This blog reports events and interesting tidbits from Rensselaer, Indiana and the surrounding area.

Saturday, July 19, 2014

End of the fair

One of the best parts of the fair is the free stage. The people performing there are very good and draw respectable crowds. If the seating were better, they probably would draw more. On Thursday the Free Stage featured the Jhonny and Sally show. They did country and western music in their first performance, and their second show was music from the 60s.
 Jhonny and Sally are not their real names--Sally is actually Catherine and she has a show that plays on CNBC Prime. (Check their website to hear samples of their music.)

The rides on the Midway change a bit from year to year. I think this one has been in some past shows, but the kamikaze ride that impressed me in some past years has disappeared.
 The rides disappear quickly after the fair is over.
Not all the goldfish went home with kids.
Judging from the amount of trash left in the bleachers, the demolition derby was well attended. This year there was not a combine demolition derby.
 The retired iron tractors were getting ready to leave. The old road grader was one of the odd vehicles in the retired iron display.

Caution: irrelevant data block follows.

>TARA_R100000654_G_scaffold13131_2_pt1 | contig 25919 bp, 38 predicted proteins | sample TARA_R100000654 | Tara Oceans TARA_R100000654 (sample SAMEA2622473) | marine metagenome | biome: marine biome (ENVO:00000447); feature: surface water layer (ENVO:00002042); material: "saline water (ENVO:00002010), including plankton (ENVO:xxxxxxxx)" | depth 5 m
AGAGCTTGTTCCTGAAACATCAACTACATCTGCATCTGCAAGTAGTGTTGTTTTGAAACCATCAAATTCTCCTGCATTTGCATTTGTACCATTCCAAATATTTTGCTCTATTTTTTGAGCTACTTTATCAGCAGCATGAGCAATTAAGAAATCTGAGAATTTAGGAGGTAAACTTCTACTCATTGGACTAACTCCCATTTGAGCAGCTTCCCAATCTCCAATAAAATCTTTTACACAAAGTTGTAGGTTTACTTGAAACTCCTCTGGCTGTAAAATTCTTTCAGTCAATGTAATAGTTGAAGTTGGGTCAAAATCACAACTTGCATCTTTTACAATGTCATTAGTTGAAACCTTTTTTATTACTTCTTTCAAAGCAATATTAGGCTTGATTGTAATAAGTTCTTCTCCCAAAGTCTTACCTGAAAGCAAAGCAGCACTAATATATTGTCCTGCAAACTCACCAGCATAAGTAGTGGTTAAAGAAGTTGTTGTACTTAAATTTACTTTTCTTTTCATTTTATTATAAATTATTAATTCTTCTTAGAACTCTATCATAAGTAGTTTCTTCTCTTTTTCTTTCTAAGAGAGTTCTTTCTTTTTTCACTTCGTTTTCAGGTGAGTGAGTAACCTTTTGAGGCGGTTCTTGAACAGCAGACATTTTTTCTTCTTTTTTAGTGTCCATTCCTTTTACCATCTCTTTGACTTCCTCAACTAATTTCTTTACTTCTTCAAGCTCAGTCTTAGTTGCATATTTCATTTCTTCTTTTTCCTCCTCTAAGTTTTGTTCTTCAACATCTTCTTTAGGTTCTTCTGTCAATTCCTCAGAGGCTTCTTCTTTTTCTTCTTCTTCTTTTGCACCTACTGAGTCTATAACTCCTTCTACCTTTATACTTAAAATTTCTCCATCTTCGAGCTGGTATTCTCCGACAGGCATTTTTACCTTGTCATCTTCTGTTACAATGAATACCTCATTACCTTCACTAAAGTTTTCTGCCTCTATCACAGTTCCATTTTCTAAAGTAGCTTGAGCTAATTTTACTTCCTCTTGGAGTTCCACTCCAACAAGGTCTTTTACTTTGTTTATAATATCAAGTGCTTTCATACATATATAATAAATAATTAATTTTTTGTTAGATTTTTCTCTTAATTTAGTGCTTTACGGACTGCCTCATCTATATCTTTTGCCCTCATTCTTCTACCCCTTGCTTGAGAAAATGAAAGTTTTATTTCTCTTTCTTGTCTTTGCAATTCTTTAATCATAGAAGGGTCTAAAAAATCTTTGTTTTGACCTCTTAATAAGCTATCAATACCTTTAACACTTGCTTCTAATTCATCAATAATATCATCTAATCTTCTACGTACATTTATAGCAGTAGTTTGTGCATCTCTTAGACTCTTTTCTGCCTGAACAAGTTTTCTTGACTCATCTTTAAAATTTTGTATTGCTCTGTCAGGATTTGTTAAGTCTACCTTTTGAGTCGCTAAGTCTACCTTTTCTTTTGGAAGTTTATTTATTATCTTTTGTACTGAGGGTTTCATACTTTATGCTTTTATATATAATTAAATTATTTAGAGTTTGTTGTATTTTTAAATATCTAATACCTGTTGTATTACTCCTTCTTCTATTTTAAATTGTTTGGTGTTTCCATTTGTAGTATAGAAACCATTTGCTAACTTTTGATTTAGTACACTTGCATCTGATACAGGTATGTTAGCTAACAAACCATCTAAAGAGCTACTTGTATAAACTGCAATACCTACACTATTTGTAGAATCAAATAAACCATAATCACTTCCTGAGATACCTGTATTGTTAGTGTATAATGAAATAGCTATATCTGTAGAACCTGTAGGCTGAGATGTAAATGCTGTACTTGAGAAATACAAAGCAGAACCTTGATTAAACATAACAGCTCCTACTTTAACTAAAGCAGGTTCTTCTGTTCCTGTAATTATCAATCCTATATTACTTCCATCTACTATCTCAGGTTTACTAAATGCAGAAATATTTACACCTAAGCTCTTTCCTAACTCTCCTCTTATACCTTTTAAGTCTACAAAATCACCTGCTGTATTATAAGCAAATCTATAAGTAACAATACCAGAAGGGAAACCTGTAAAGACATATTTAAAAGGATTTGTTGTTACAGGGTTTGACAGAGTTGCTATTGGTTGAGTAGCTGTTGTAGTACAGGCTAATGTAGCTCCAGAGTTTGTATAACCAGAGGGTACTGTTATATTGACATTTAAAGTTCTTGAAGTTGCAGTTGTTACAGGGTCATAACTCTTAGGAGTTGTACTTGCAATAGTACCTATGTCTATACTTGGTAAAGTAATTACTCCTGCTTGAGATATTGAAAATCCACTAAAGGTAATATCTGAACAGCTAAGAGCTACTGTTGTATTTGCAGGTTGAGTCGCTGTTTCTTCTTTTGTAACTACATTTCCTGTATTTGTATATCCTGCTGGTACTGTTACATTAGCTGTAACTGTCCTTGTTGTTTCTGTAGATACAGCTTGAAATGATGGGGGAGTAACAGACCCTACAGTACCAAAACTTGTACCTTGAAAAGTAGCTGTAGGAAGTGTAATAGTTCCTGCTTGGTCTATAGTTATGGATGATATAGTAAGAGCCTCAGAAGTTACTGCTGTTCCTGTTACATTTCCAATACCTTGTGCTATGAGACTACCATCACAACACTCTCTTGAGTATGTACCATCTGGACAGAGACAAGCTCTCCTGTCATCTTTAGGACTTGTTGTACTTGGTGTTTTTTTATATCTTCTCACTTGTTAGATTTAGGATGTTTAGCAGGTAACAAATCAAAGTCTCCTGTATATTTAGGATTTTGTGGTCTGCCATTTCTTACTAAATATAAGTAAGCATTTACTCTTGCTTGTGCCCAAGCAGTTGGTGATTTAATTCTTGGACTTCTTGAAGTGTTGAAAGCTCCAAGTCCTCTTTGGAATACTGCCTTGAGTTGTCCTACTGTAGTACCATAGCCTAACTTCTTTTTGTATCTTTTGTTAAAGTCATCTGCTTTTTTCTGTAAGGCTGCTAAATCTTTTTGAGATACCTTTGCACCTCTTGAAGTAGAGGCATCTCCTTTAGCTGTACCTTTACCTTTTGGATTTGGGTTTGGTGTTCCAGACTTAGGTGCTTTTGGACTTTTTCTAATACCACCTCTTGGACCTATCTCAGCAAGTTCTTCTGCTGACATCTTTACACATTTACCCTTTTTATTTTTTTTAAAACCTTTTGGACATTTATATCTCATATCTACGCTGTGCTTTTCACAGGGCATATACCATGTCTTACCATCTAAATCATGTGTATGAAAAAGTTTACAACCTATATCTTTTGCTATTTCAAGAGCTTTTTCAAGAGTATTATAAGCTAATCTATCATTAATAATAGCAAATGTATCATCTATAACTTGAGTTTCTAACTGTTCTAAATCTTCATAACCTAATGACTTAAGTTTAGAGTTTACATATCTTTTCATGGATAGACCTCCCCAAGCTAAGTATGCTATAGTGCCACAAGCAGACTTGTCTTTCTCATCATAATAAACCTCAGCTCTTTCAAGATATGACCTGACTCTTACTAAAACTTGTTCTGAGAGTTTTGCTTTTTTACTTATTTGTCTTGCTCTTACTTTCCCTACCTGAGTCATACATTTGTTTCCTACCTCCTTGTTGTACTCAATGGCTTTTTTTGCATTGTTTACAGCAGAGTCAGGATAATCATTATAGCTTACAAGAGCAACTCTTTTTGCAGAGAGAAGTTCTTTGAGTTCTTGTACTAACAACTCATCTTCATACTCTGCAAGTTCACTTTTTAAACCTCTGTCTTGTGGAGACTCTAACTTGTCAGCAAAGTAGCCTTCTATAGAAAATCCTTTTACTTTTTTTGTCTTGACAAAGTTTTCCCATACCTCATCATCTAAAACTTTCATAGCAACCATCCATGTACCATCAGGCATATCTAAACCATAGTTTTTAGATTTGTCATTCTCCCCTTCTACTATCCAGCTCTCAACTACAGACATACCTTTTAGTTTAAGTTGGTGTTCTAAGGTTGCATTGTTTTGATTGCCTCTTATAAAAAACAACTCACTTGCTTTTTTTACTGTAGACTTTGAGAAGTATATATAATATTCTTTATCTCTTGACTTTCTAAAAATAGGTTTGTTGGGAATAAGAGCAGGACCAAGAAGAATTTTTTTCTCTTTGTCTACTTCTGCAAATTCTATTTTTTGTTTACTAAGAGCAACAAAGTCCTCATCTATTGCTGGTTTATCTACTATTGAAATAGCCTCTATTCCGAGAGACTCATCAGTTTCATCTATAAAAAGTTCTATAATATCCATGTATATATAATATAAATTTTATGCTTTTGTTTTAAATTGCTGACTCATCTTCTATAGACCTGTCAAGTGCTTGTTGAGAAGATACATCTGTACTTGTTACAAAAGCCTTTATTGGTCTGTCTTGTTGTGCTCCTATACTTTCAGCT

This tractor will not be in the retired iron display for quite a few years. I could not resist and had to ask what it cost. It was over $300K and that was without a bunch of extra stuff, such as computers and software. I suspect most people in big cities have not idea of where the technology of farming is and how complicated the business of farming is. The combine behind it cost about the same.
 The commercial building was cleaned out and empty on Saturday morning.
The next big event for the fairgrounds will be the Fall Festival in five or six weeks.

Update: The tractor made of aluminum cans that was pictured in a couple of posts this week is going to Fair Oaks Farms. They must have been as impressed with it as I was.


Old WPUM Engineer said...

Fair Oaks Farms posted on Facebook the Tractors had found a home there. I did not realize those were aluminum cans and those models were that big. That was a very well done project.

Gene said...

That yellow road grader looks like the one driven by Claude Wheeldon for W.C. Babcock Construction Company in the 1950s and 60s. I used to watch Claude as he graded many a Jasper County road in that thing.